At first Reisman doesn’t like the idea, then decides that maybe having the hangman — who is otherwise a pretty useless soldier, it turns out, unable to assist Reisman in training — around might help the prisoners remember what’s waiting for them if they screw up in his program.

        The hangman has a real boogeyman effect on the prisoners. Victor Franko (one of the few characters who is almost exactly the same in both the book and the film) is terrified of him, and his fear is communicated to most of the others, although everyone has his own nuanced reaction. There’s a passage describing each of their reactions at the moment Reisman, at Franko’s urging, tells them all who he is.

        Anyway, my point is, people associated with such elaborate execution methods ARE sort of boogeymen in society, traditionally. It’s associated with the fact that hanging is really creepy.

        Firing squads are so much more straightforward, and less, well, I’ll use “ghoulish” again…

        1. Brad Warthen Post author

          I’ve blogged in the past about that book, and the fact that it made such an impression on me that I could still name all 12 of the prisoners.

          Let’s see if I still can:

          1. Victor Franko
          2. Calvin Ezra Smith
          3. Myron O’Dell
          4. Archer Maggot (in the movie, the Smith, O’Dell and Maggot characters are combined to create the guy played by Telly Savalas)
          5. Napoleon White (the black guy, who is a former officer and NOTHING like the Jim Brown character, except that he HAD played football)
          6. Vernon Pinkley (Donald Sutherland in the movie)
          7. Glenn Gilpin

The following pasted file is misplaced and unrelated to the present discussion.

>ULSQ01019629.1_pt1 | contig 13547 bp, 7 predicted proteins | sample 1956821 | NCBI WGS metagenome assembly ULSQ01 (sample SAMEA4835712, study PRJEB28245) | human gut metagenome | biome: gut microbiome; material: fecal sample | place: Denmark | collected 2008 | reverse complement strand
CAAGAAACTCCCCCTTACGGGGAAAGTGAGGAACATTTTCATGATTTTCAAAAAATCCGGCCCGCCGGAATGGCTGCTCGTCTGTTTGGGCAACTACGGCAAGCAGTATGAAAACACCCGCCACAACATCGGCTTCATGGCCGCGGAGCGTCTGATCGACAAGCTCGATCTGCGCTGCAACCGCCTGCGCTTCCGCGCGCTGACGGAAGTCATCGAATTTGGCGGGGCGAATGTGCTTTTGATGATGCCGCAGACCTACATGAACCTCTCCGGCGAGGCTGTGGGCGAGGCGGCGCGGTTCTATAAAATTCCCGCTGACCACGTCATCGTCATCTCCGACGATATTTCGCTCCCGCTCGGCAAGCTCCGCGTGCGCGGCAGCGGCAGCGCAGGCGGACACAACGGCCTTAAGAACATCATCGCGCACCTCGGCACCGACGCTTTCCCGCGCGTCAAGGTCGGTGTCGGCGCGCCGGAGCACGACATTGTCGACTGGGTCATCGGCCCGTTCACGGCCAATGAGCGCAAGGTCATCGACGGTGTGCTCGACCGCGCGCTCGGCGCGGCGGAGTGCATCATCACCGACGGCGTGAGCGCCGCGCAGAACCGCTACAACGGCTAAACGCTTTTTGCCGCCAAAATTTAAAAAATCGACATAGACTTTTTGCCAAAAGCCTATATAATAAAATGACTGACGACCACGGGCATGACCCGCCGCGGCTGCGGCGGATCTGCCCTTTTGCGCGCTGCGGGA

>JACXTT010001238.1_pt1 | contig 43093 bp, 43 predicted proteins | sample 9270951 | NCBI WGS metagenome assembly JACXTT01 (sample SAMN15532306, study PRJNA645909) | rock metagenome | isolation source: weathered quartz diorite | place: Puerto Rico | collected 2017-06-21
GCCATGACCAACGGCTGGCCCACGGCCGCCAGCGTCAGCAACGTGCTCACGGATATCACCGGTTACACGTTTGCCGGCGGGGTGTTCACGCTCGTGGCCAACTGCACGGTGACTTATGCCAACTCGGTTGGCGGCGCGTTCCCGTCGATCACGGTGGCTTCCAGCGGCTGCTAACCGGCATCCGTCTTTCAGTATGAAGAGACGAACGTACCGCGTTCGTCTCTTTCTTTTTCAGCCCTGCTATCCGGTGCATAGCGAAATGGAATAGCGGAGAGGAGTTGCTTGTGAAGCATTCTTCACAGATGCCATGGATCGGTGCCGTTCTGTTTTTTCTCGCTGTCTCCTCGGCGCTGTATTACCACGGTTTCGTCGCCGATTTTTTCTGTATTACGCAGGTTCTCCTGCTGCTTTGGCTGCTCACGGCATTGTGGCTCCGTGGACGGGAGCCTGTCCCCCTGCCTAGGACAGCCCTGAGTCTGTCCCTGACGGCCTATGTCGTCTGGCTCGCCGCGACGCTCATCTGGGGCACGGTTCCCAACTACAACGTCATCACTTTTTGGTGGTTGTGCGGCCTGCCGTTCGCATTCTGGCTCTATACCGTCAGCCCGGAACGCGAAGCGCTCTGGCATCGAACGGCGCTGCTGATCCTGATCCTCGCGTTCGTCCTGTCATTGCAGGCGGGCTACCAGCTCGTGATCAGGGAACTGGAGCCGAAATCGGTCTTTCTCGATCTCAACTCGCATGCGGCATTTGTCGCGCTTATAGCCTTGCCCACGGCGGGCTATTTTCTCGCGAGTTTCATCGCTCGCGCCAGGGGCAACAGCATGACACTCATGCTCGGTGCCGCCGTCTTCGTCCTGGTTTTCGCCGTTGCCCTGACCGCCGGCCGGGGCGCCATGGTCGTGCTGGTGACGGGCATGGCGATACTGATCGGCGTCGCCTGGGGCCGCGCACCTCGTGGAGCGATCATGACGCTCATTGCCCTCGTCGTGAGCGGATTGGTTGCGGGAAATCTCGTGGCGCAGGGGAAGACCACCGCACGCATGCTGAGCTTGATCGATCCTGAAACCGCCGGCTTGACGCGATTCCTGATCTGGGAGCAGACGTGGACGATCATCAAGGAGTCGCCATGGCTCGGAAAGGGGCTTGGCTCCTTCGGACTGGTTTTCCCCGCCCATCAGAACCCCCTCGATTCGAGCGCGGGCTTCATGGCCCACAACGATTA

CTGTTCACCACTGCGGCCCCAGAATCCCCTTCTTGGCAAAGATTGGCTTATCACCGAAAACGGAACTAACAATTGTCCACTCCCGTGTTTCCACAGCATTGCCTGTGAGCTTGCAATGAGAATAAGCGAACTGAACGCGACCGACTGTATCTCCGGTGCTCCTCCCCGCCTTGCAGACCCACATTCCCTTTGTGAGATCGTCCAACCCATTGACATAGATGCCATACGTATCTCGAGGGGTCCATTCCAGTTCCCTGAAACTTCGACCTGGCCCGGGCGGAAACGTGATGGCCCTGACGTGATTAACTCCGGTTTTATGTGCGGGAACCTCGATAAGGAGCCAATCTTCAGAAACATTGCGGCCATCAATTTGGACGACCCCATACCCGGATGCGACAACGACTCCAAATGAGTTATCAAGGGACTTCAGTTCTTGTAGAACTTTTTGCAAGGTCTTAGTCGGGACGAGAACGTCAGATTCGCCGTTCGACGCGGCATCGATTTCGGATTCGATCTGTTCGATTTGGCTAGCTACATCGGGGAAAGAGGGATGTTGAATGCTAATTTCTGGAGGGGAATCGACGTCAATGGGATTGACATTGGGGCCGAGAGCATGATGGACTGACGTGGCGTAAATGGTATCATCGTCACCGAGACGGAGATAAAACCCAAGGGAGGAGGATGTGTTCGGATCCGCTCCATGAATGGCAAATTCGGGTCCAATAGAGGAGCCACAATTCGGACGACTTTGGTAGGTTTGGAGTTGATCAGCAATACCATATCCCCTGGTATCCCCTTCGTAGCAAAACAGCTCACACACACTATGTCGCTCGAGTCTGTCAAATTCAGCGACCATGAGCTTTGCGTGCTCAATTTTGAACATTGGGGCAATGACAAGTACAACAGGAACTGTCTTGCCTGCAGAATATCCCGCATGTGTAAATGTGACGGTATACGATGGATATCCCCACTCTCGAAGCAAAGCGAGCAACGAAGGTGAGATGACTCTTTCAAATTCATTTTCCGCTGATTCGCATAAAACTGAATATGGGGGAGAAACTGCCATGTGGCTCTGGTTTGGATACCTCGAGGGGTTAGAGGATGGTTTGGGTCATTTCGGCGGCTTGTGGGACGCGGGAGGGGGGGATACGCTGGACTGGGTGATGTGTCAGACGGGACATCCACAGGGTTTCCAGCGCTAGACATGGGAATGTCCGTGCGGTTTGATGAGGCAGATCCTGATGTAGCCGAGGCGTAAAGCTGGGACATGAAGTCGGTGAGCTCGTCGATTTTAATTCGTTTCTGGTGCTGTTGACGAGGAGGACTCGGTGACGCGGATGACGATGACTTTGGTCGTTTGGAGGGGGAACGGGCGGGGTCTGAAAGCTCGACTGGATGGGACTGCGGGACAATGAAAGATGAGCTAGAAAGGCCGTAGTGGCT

8. Luis Jimenez
          9. Samson Posey (the big Indian, Clint Walker in the movie)
          10. Roscoe Lever
          11. Ken Sawyer
          12. Joe Wladislaw (Charles Bronson in the movie — they made HIM the ex-officer; I guess they thought Jim Brown wouldn’t have been credible)

          Did it! So my brain is STILL crammed with totally useless trivia. I may have misspelled one or two, but I didn’t forget them…

      2. Richard

        Either way, make it public… let there be street vendors, let the women scream in horror while the men cheer and drink beer… just do it. The guy who’s been on Death Row since 1983 will likely die of old age before his sentence is carried out. He shouldn’t have been allowed to see 1984.

        In clear cut cases, you’ve got 30 days to appeal one time, on the 31st day you’re sentence is carried out. In not so clear cut cases, you go to the equivalent of Devils Island. I watched a movie once where every prisoner had a “partner”, everyone had a collar around their neck. When one got a certain distance away from the partner or past a boundary the collar beeped, if it beeped for so long it exploded, a few seconds later the partner’s collar beeped and exploded. Nobody knew who was who’s partner because the 2nd collar didn’t beep until the first one exploded… gave others a chance to run away.

        1. Brad Warthen Post author

          I missed that one, although it sounds a bit like the prison in “Running Man.”

          But I did see the sketch on “The State” in which there were no guards or gate, but the warden told the men that the road leading from the prison was “off limits” and everybody accepted that, until one rebel came along who had a plan…

          One of the funnier bits they ever did…

          1. Richard

            Okay maybe I had my collar description slightly wrong, this was the movie (Deadlock)… I don’t think it was up for an Academy Award.

  3. bud

    Eliminate the barbaric, counterproductive practice of capital punishment then we don’t have worry about figuring out how to do it. Only policy measure more obvious that eliminating the vile electoral college.


Leave a Reply

Your email address will not be published. Required fields are marked *